US veal farmers move calves to group pens
Move made ahead of call for 2017 transition for veal community
A recent survey has revealed that 70 percent of veal calves raised by American Veal Association farmers will be housed in group pens by the end of 2012, five years after the association's board of directors voted to adopt a resolution calling for all U.S. veal farms to transition to group pens by Dec. 31, 2017.
Veal farmers have traditionally housed calves in individual pens in order to ensure the individual requirements of food, water and comfort were all met. In 2007, the association recognized that ongoing research, field results and new technology offer veal farmers new tools that would allow them to provide excellent and individual care in groups. “As farmers, we have an obligation to provide for the well-being of the animals in our care,” said Jurian Bartelse, president of the American Veal Association. “In 2005 we built state-of-the-art group houses at our farm and have been pleased with our ability to continue to provide excellent care and produce the high-quality veal our customers expect.”
The association estimates that U.S. veal farmers will spend $250 million over ten years on new technology to retrofit or build new barns to accommodate group-housing methods. Typical veal farms in the U.S. are small, family farms with 200–250 animals and are generally located in states with significant dairy production. “Our partnership with the dairy community allows for more sustainable food production,” said Bartelse. “Veal calves rely on milk by-products for nutrition, and veal farmers rely on dairy farmers to provide them with the calves we raise. Dairy farmers depend on the veal industry to purchase these items and add value to their industry.”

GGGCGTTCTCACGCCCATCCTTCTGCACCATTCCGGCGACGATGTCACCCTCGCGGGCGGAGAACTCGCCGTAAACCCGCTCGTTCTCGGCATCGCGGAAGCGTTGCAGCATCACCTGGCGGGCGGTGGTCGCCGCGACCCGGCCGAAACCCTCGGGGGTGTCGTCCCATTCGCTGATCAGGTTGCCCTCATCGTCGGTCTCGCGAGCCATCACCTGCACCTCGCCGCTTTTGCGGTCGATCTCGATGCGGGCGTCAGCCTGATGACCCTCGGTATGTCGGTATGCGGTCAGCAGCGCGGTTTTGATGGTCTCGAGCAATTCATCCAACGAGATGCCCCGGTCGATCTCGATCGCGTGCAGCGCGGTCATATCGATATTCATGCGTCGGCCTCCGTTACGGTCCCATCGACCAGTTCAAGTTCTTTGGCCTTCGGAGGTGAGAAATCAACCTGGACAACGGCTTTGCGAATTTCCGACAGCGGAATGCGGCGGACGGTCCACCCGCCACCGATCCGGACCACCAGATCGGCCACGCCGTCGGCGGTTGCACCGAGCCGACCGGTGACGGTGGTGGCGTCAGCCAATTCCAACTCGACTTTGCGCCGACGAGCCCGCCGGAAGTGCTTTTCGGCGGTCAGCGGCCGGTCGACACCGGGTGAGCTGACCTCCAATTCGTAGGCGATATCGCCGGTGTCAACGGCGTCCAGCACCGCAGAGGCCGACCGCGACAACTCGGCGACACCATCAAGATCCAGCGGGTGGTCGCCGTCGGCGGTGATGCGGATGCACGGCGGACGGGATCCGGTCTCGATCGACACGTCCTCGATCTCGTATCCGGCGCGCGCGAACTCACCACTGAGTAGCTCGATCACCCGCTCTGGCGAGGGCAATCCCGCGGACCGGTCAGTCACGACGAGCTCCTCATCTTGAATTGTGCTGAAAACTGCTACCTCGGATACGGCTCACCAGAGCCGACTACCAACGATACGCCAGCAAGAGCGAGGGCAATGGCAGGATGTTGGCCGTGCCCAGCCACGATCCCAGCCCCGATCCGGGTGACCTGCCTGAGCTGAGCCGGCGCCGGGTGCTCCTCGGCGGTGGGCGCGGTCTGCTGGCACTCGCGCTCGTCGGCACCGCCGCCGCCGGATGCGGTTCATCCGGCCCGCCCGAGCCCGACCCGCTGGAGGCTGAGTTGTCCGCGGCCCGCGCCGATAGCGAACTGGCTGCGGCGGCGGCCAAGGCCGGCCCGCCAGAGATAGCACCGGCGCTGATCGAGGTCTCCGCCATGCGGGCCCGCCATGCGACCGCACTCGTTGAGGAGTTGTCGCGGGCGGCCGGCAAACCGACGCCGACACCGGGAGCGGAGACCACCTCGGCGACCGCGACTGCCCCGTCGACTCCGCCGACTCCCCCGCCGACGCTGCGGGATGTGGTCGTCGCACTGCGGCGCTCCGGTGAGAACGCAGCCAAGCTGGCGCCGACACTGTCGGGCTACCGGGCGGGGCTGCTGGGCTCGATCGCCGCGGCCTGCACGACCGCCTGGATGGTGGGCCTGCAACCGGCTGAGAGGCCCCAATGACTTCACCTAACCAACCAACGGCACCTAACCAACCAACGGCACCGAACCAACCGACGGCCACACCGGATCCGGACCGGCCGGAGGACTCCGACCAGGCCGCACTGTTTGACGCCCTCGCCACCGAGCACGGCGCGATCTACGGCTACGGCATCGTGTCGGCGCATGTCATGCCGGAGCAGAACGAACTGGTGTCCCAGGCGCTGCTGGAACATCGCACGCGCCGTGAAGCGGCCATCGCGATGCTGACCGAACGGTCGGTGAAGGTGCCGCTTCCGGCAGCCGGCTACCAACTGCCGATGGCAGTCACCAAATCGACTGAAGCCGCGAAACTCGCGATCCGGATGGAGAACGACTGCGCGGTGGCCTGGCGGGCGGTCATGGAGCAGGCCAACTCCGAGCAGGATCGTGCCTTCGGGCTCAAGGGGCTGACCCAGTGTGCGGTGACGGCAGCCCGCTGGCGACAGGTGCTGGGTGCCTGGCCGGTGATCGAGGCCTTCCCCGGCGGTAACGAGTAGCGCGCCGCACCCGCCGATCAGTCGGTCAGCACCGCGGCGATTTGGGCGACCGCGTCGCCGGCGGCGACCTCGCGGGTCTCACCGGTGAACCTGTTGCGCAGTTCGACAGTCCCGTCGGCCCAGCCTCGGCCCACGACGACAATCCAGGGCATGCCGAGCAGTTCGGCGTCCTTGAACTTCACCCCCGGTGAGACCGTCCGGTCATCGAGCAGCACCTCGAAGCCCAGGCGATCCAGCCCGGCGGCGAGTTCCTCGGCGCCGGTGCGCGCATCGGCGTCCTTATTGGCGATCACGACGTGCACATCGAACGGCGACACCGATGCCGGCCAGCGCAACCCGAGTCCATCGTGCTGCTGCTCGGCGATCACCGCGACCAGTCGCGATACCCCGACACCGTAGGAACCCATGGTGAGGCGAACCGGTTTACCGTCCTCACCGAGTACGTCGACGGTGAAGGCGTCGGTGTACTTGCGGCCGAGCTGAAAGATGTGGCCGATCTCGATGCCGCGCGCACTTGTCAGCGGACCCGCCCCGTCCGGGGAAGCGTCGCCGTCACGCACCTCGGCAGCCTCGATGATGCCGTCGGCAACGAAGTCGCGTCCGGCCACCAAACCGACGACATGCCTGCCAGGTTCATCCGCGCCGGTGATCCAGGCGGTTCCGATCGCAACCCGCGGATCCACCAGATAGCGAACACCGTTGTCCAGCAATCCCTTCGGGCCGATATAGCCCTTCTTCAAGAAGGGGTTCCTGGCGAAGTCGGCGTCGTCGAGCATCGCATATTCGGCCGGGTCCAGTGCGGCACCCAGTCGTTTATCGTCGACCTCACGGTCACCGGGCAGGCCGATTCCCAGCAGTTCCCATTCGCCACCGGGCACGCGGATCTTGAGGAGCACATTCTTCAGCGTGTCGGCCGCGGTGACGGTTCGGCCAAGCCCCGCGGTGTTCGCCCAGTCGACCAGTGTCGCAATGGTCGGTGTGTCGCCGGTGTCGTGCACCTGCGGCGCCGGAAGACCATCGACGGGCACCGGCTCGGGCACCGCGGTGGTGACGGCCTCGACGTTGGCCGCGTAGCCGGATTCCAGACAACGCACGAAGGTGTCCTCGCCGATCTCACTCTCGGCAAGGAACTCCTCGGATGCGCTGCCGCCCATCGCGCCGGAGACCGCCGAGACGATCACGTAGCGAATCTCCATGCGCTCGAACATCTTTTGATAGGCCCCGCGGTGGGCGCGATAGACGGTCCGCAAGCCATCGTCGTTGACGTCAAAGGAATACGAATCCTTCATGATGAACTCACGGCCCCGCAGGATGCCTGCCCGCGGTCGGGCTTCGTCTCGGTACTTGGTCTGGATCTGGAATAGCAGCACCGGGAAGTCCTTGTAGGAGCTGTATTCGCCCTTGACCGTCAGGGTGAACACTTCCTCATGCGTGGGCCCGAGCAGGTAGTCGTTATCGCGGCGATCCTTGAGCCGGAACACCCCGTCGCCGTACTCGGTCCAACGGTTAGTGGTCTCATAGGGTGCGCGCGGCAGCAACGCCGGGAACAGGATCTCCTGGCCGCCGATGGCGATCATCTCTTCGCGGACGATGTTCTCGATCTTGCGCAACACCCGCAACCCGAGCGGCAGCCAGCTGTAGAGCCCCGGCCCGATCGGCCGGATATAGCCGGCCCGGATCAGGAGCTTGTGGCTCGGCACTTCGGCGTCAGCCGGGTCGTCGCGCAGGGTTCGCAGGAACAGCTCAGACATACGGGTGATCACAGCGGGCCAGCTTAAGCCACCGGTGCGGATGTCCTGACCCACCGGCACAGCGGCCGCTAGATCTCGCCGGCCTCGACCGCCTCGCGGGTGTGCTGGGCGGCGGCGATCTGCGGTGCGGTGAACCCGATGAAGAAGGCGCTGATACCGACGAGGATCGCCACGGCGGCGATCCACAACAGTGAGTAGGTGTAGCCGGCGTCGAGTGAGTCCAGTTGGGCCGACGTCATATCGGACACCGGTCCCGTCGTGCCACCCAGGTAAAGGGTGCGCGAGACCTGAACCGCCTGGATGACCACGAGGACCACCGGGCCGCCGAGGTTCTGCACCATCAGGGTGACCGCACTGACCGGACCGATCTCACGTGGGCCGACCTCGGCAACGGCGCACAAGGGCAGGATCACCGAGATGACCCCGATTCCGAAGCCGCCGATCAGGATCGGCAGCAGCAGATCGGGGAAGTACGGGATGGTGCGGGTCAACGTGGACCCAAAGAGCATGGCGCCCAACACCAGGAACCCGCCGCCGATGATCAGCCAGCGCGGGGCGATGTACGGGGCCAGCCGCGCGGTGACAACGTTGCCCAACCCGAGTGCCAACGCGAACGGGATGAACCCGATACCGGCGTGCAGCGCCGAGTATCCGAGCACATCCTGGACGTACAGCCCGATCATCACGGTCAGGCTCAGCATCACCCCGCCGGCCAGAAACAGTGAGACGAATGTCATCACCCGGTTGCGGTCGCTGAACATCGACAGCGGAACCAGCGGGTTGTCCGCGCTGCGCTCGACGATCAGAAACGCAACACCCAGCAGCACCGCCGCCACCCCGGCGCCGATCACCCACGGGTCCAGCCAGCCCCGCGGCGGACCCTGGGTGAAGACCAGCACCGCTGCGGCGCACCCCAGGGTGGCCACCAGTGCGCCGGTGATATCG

In December 2011, the American Veal Association conducted a member survey to determine progress being made toward the 2017 commitment. "Our survey shows the commitment of the veal community in meeting consumer demands," said Bartelse. "The move toward group housing was embraced early by the leadership of [the association], and today, farmer members and non-members continue to move in that direction.”